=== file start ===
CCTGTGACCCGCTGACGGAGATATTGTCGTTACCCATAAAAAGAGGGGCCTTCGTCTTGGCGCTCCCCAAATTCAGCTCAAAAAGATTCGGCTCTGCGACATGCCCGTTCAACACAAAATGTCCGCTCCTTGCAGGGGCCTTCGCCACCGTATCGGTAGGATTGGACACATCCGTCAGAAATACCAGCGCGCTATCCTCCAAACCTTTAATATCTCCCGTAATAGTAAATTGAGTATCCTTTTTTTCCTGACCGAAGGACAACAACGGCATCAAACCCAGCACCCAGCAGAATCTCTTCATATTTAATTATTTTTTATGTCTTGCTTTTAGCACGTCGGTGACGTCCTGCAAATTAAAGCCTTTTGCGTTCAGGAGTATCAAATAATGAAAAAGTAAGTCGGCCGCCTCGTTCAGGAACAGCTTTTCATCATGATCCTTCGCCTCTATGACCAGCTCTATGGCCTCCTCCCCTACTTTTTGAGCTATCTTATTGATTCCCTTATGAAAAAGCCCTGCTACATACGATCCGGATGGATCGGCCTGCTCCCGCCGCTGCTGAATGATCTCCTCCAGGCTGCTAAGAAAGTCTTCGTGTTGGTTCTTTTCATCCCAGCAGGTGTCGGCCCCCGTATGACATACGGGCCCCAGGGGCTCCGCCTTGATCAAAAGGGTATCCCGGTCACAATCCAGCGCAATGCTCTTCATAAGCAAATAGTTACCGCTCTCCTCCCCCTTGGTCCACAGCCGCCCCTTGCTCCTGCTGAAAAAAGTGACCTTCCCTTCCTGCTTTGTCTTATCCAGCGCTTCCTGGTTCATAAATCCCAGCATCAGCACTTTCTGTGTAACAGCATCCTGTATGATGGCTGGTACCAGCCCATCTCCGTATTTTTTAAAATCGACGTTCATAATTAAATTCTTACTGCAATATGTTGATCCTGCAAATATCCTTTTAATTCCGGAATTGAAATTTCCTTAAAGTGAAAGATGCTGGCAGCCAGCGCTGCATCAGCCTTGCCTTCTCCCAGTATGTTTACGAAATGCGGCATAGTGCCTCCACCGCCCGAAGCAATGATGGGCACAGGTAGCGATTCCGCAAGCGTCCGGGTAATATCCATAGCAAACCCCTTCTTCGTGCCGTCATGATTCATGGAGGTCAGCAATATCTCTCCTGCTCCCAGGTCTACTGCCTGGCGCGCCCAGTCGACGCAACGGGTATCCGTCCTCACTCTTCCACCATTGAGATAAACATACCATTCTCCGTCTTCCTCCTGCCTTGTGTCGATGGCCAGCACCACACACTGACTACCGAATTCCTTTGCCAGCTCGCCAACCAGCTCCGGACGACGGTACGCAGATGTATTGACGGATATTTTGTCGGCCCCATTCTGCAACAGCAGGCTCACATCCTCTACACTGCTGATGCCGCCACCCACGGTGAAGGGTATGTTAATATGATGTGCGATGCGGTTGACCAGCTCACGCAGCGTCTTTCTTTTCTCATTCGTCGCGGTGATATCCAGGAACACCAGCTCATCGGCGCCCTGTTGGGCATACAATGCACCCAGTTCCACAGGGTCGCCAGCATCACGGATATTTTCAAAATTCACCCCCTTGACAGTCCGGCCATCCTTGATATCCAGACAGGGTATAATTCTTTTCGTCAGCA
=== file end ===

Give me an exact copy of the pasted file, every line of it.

CCTGTGACCCGCTGACGGAGATATTGTCGTTACCCATAAAAAGAGGGGCCTTCGTCTTGGCGCTCCCCAAATTCAGCTCAAAAAGATTCGGCTCTGCGACATGCCCGTTCAACACAAAATGTCCGCTCCTTGCAGGGGCCTTCGCCACCGTATCGGTAGGATTGGACACATCCGTCAGAAATACCAGCGCGCTATCCTCCAAACCTTTAATATCTCCCGTAATAGTAAATTGAGTATCCTTTTTTTCCTGACCGAAGGACAACAACGGCATCAAACCCAGCACCCAGCAGAATCTCTTCATATTTAATTATTTTTTATGTCTTGCTTTTAGCACGTCGGTGACGTCCTGCAAATTAAAGCCTTTTGCGTTCAGGAGTATCAAATAATGAAAAAGTAAGTCGGCCGCCTCGTTCAGGAACAGCTTTTCATCATGATCCTTCGCCTCTATGACCAGCTCTATGGCCTCCTCCCCTACTTTTTGAGCTATCTTATTGATTCCCTTATGAAAAAGCCCTGCTACATACGATCCGGATGGATCGGCCTGCTCCCGCCGCTGCTGAATGATCTCCTCCAGGCTGCTAAGAAAGTCTTCGTGTTGGTTCTTTTCATCCCAGCAGGTGTCGGCCCCCGTATGACATACGGGCCCCAGGGGCTCCGCCTTGATCAAAAGGGTATCCCGGTCACAATCCAGCGCAATGCTCTTCATAAGCAAATAGTTACCGCTCTCCTCCCCCTTGGTCCACAGCCGCCCCTTGCTCCTGCTGAAAAAAGTGACCTTCCCTTCCTGCTTTGTCTTATCCAGCGCTTCCTGGTTCATAAATCCCAGCATCAGCACTTTCTGTGTAACAGCATCCTGTATGATGGCTGGTACCAGCCCATCTCCGTATTTTTTAAAATCGACGTTCATAATTAAATTCTTACTGCAATATGTTGATCCTGCAAATATCCTTTTAATTCCGGAATTGAAATTTCCTTAAAGTGAAAGATGCTGGCAGCCAGCGCTGCATCAGCCTTGCCTTCTCCCAGTATGTTTACGAAATGCGGCATAGTGCCTCCACCGCCCGAAGCAATGATGGGCACAGGTAGCGATTCCGCAAGCGTCCGGGTAATATCCATAGCAAACCCCTTCTTCGTGCCGTCATGATTCATGGAGGTCAGCAATATCTCTCCTGCTCCCAGGTCTACTGCCTGGCGCGCCCAGTCGACGCAACGGGTATCCGTCCTCACTCTTCCACCATTGAGATAAACATACCATTCTCCGTCTTCCTCCTGCCTTGTGTCGATGGCCAGCACCACACACTGACTACCGAATTCCTTTGCCAGCTCGCCAACCAGCTCCGGACGACGGTACGCAGATGTATTGACGGATATTTTGTCGGCCCCATTCTGCAACAGCAGGCTCACATCCTCTACACTGCTGATGCCGCCACCCACGGTGAAGGGTATGTTAATATGATGTGCGATGCGGTTGACCAGCTCACGCAGCGTCTTTCTTTTCTCATTCGTCGCGGTGATATCCAGGAACACCAGCTCATCGGCGCCCTGTTGGGCATACAATGCACCCAGTTCCACAGGGTCGCCAGCATCACGGATATTTTCAAAATTCACCCCCTTGACAGTCCGGCCATCCTTGATATCCAGACAGGGTATAATTCTTTTCGTCAGCA